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Cooling Systems -- Problems & Solutions (Radiator, Fan, etc)

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Comments

  • Mr_ShiftrightMr_Shiftright Sonoma, CaliforniaPosts: 64,490
    I was concerned that he was operating with an old radiator and that these pressures would not be sustainable as they would in a modern car's system. Also, it seems like this is his regular driver not a toy car for him, so I was thinking he should build in as much "slack" as he could engineer.
  • I have a 2000 Intrepid R/T with 67,000 miles. I've owned the car since new, and tonight was the first time I ever heard a boiling/bubbling sound from the coolant overflow bottle. From my limited knowledge of how the overflow system works, is that an indication that the system is ingesting air from somewhere, and then dispells it into the overflow bottle as the engine cools?

    I just had the transmission replaced about a month ago, and I know the car has a transmission cooler, so I don't know if that has an impact or not.

    I've about had it wit this car, so nothing would surprise me.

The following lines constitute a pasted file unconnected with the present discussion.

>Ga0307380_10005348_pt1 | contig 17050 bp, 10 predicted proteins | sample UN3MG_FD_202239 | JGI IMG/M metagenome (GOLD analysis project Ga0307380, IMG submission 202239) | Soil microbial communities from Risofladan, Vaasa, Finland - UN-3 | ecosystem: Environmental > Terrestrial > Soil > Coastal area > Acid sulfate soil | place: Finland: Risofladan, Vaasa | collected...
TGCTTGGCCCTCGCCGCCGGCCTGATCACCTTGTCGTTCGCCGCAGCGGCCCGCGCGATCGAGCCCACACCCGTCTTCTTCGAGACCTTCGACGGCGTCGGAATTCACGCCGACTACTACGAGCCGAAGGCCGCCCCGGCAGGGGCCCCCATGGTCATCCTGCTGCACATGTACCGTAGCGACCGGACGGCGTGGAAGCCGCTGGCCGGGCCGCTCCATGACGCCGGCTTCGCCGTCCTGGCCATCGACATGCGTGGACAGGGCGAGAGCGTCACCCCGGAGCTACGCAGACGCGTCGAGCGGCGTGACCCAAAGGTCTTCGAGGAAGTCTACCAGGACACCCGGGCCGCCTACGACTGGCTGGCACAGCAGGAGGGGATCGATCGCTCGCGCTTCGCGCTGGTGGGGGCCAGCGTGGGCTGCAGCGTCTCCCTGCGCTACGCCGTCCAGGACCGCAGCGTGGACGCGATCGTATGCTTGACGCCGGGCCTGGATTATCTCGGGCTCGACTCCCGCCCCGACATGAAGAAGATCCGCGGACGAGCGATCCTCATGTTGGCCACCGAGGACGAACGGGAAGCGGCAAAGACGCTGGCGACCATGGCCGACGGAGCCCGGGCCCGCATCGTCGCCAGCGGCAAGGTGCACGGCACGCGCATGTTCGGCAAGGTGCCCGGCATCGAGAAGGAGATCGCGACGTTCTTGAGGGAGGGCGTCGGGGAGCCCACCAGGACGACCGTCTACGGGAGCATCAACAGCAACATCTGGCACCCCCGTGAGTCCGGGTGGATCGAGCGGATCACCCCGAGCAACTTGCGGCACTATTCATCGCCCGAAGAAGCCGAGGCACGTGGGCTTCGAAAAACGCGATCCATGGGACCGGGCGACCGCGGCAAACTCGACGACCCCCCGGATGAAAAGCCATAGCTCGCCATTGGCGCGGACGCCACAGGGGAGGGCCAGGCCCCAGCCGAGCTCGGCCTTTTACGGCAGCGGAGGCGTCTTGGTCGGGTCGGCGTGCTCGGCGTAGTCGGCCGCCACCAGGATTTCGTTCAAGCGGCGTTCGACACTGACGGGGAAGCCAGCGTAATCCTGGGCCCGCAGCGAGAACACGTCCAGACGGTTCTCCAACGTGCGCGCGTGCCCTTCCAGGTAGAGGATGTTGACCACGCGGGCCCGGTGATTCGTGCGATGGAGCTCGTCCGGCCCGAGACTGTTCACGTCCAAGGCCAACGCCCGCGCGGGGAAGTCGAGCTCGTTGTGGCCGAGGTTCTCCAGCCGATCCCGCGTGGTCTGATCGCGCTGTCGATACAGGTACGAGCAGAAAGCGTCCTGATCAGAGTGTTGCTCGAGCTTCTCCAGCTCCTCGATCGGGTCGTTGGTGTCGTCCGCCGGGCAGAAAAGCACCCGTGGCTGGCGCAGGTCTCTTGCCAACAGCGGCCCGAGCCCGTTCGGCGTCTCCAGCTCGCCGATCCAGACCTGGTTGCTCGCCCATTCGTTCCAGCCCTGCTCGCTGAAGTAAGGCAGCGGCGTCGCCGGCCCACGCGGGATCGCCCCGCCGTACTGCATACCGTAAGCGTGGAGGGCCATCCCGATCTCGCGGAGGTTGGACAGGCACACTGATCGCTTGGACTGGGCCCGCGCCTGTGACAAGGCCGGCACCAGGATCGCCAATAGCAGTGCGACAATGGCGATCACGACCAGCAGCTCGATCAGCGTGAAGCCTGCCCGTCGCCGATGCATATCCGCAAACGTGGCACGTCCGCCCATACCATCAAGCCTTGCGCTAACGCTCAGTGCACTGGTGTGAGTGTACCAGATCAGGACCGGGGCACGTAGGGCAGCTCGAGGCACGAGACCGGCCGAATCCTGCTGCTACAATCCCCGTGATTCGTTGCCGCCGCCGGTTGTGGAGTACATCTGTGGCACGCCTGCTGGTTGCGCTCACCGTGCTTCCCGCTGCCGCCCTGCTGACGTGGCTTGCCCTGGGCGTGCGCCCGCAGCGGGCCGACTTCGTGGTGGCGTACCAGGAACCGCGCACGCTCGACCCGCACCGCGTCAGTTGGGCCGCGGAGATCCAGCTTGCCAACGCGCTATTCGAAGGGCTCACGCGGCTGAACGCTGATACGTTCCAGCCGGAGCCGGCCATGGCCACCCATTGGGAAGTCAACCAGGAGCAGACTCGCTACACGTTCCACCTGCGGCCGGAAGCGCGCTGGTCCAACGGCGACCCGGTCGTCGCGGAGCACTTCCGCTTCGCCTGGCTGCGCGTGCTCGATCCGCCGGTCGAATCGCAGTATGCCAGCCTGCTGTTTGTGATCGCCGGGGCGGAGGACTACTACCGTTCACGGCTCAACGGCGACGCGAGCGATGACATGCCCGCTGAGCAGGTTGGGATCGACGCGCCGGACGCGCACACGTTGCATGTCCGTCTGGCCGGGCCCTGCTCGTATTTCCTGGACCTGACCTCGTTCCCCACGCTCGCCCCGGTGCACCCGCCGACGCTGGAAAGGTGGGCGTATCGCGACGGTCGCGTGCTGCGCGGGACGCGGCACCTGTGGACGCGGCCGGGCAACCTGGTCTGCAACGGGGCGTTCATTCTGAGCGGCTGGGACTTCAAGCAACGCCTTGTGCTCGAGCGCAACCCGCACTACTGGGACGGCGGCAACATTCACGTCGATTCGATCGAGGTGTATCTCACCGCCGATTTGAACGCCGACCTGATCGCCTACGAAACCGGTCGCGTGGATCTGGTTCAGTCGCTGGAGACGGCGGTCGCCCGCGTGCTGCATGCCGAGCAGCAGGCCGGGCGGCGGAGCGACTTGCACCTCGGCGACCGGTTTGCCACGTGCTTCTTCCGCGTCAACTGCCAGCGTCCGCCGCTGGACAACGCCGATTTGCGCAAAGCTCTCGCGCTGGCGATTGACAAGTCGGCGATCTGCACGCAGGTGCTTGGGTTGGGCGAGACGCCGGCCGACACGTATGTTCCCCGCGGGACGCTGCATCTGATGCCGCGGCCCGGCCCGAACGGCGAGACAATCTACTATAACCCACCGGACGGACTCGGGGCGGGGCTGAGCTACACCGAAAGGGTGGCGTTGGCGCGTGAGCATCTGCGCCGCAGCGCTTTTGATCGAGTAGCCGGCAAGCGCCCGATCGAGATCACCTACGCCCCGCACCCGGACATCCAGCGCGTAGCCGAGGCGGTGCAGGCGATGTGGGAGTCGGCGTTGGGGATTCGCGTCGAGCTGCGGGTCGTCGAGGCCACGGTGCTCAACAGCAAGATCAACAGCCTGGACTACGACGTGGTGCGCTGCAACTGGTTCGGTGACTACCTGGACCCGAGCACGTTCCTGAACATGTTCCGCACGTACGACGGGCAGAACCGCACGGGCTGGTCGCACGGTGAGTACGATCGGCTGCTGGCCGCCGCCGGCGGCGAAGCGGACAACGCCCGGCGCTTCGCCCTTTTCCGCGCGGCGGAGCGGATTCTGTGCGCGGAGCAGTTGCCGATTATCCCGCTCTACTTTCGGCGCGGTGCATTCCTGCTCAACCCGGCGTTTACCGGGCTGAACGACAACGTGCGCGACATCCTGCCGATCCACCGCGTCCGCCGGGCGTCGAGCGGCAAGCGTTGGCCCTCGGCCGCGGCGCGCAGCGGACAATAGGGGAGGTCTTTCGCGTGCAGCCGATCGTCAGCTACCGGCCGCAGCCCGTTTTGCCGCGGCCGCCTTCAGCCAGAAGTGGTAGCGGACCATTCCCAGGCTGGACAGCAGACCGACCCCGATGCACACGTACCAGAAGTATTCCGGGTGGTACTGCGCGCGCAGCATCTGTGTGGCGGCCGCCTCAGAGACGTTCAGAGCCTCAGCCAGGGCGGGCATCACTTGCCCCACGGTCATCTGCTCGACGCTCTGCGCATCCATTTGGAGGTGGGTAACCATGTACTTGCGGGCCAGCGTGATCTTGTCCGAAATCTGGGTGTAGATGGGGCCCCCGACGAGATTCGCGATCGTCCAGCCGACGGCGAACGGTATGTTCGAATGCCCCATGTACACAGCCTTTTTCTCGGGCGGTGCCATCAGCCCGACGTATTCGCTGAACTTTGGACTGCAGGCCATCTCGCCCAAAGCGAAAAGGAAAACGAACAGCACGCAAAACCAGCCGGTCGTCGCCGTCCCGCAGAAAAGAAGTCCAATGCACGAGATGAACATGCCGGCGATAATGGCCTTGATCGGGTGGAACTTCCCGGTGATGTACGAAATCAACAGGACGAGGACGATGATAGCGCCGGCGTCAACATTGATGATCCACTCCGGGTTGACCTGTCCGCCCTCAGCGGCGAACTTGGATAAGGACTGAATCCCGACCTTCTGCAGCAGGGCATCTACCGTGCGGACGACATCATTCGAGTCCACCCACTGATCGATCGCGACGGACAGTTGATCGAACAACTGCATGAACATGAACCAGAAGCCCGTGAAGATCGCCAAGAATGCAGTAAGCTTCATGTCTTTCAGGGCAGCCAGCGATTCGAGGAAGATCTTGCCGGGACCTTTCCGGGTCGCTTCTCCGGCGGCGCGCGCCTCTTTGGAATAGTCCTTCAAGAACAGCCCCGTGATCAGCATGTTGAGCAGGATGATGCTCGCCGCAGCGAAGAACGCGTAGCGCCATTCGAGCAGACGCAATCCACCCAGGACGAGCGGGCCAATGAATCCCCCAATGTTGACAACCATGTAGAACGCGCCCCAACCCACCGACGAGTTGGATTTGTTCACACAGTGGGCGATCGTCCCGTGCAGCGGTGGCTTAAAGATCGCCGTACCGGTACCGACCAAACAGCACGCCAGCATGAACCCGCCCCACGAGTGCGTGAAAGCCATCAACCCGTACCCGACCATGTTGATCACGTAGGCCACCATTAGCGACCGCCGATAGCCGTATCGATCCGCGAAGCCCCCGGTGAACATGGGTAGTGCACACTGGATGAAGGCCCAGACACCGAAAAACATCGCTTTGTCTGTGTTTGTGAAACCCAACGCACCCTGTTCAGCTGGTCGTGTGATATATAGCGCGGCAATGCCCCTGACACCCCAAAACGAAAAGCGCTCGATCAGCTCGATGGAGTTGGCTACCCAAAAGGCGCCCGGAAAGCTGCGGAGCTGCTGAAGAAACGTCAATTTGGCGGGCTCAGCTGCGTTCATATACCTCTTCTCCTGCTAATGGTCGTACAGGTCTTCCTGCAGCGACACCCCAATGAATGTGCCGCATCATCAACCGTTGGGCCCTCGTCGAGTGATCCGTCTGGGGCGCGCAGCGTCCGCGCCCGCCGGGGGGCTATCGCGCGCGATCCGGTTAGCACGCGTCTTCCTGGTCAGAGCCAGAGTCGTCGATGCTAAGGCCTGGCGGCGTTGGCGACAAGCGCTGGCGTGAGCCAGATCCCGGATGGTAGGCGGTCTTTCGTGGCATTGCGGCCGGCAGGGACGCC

• Thanks to all for the info! I had a good look over the truck tonight and the bottom air defector is missing. THe A/C hoses and trans coolermsut have prevented the builder from putting it back in. The rad is a re cored 3 row from a 6 cylinder as the the top out let is in the center and the bottom is on the passenger side....is this correct? It is clear as I had a good look afte the flush and the tubes all appear clear at least on the tops. The 3 holes in the thremostat have made the temp rise very slowly now but at 65+ the truck starts to hit 195+ and I assume this is due to the air passing under the rad verses thur it. THere is a good size gap under the rad and a huge amount of air must be just flying by. I'm going to have to fab someto cover this larrge gap. On the gauge, I called the original builder today (found him on the net) and he stated the truck ran cool (still don't see how) and that it would spike to 220 before the thermostat let go (he stated he changed it 4 times with the same results and I did it twice with same reaction) and settle at 180 on the highway at 55. Still not sure where to start but I think switching to a shroud and a larger direct drive fan, along with a lower air defector is my way ahead. If anyone knows where I can find a used shroud please let me know. Many thanks Bill
  • Mr_ShiftrightMr_Shiftright Sonoma, CaliforniaPosts: 64,490
    Actually, although it sounds weird, you can cause problems by having too MUCH coolant flowing TOO fast through your cooling system. The hot coolant needs to remain in the radiator long enough for heat exchange to take place and, as you say, enough air circulation needs to be trapped around the radiator as well.